Obamacare: Why Doctors Giving Up Private Practice is a Good Thing


In the past 10 years, America has seen a rapid growth in purchases of small practices by hospitals and large medical practices. In 2000, 57% of doctors owned a private practice. This number decreased to 39% in 2012 and is expected to decrease to 36% by the end of this year. Soon nearly all specialists will be the employees of hospitals and work in hospital-owned practices, rather than owning their own practice and being contracted out in hospitals. Many doctors are eager for this change, giving multiple reasons for selling their practice. The top reasons are business expenses, prevalence of managed care and the ACA’s new requirement for expensive electronic medical systems.

Although many of us may be nostalgic about the days when our doctor ran the practice in town and there was no big business to deal with, huge benefits from this new era of medicine will soon be realized. Many improvements will be made with regards to efficiency and transparency in medical records; however, what people are not talking about is how this will change the way doctors practice medicine for the better. First, doctors’ income will no longer be tied to the amount of procedures they perform on patients. Second, doctors will be held accountable if they do not practice evidence-based medicine.

Currently, doctors who run their own business receive payments from insurance companies based on the work they perform. Years ago, the price of this work was decided by physicians in each practice. After the Omnibus Budget Reconciliation Act of 1989 was passed under George H.W. Bush, however, the resource-based relative value scale (RBRV scale) was put into use. Originally this relative scale was intended to outline the relative amount of work a doctor performs and how much they should be compensated from government Medicare payouts. This system is now used by nearly every insurance company in the United States; insurance companies bargain with individual practices, for instance offering to pay 1.3 times that what Medicare pays, based on the BRRV scale.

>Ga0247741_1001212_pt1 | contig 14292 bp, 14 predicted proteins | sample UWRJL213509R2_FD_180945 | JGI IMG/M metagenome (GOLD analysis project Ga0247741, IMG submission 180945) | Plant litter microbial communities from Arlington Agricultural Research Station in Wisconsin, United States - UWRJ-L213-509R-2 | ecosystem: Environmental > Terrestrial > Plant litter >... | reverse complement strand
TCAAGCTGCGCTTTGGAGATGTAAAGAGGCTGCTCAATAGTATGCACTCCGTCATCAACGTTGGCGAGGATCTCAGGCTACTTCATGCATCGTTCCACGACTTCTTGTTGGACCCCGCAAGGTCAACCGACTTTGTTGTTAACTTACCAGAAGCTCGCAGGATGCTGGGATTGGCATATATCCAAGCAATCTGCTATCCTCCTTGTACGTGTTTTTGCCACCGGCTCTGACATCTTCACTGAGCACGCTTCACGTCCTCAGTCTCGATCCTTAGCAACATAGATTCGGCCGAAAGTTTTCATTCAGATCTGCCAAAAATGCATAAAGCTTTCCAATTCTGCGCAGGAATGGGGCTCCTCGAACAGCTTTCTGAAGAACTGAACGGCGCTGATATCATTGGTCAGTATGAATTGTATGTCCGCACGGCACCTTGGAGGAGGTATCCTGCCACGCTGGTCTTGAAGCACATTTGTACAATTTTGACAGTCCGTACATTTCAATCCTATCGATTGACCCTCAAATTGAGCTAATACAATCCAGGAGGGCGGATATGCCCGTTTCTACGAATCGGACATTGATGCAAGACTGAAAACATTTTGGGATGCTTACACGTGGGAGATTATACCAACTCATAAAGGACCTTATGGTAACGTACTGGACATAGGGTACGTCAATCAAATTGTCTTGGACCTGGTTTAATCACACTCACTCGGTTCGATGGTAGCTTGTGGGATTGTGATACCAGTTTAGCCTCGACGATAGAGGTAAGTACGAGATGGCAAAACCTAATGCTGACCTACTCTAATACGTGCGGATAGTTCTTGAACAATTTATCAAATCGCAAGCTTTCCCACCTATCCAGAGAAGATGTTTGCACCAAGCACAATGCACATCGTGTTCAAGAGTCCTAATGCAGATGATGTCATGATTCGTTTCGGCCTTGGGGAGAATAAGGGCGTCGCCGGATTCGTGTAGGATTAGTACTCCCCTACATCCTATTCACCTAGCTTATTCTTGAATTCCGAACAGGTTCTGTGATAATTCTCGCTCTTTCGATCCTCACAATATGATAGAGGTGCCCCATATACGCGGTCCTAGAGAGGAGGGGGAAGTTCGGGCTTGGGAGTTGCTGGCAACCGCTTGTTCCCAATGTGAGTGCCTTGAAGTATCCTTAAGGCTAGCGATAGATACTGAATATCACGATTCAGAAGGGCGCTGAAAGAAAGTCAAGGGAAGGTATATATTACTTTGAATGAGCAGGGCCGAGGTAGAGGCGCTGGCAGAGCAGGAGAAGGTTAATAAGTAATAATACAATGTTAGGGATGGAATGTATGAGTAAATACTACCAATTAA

This cataloguing of relative work has had terribly negative consequences. As one can imagine, administering a blood test is considered more work than speaking to a patient about a healthy lifestyle for 20 minutes. This practice of paying doctors heavily for procedures, and essentially nothing for physicals, gathering patient history, and talking about a healthy lifestyle has resulted in doctors, especially those whose income is based on how much money the practice takes in, providing improper, unnecessary, expensive care. Once doctors are paid a salary and move away from incomes dependent on mastering the RBRV scale we will see better health care, and fewer radiologists trying to recover the cost of the MRI machine they just bought by administering unnecessary scans.

We will also see an increase in the amount of evidence-based practice. Currently most doctors do not have a boss, and the only method in place to ensure doctors treat patients with the most up-to-date care is through malpractice suits. However, this method has been shown to fail. Firstly, the public rarely knows when doctors have not used evidence-based care. This may be due to patient’s unawareness that better care is available or that patients recover anyways, just taking more time to do so . Also, when considering preventative care, many patients are unaware that a disease they have now could have been prevented by screening for it years ago.

Secondly, when patients are aware of malpractice, many are unable to front the money necessary to pursue a lawsuit. Therefore many doctors are able to get away with antiquated practices they may have learned 20 years ago while attending medical school. The Institute of Medicine estimates that a new treatment for a given disease takes 17 years to become standard treatment after it has already been proven to be more effective than the previous standard. In an integrated system, where doctors report to a boss, these outdated practices will not go unnoticed as they have for so many years. Two reasons will encourage this change. One, as public report cards for doctors become more prevalent, integrated systems will compete to have the most up-to-date doctors and weed out those not keeping up to the newly high practicing standards. Two, as new practices become available that save money in long run costs, integrated systems will not tolerate doctors practicing outdated medicine.

In today’s sphere of medicine, the public gives doctors too much leeway, always assuming they will do the best for the patient. This utter lack of accountability in medicine is a one of a kind. Such a concept would never be tolerated with our pilots or engineers and we should not tolerate it with our doctors. Although we may believe in our hearts that doctors always practice the best medicine, taking 17 years to begin new practices is far too long. Integrated systems is the first step to making this change.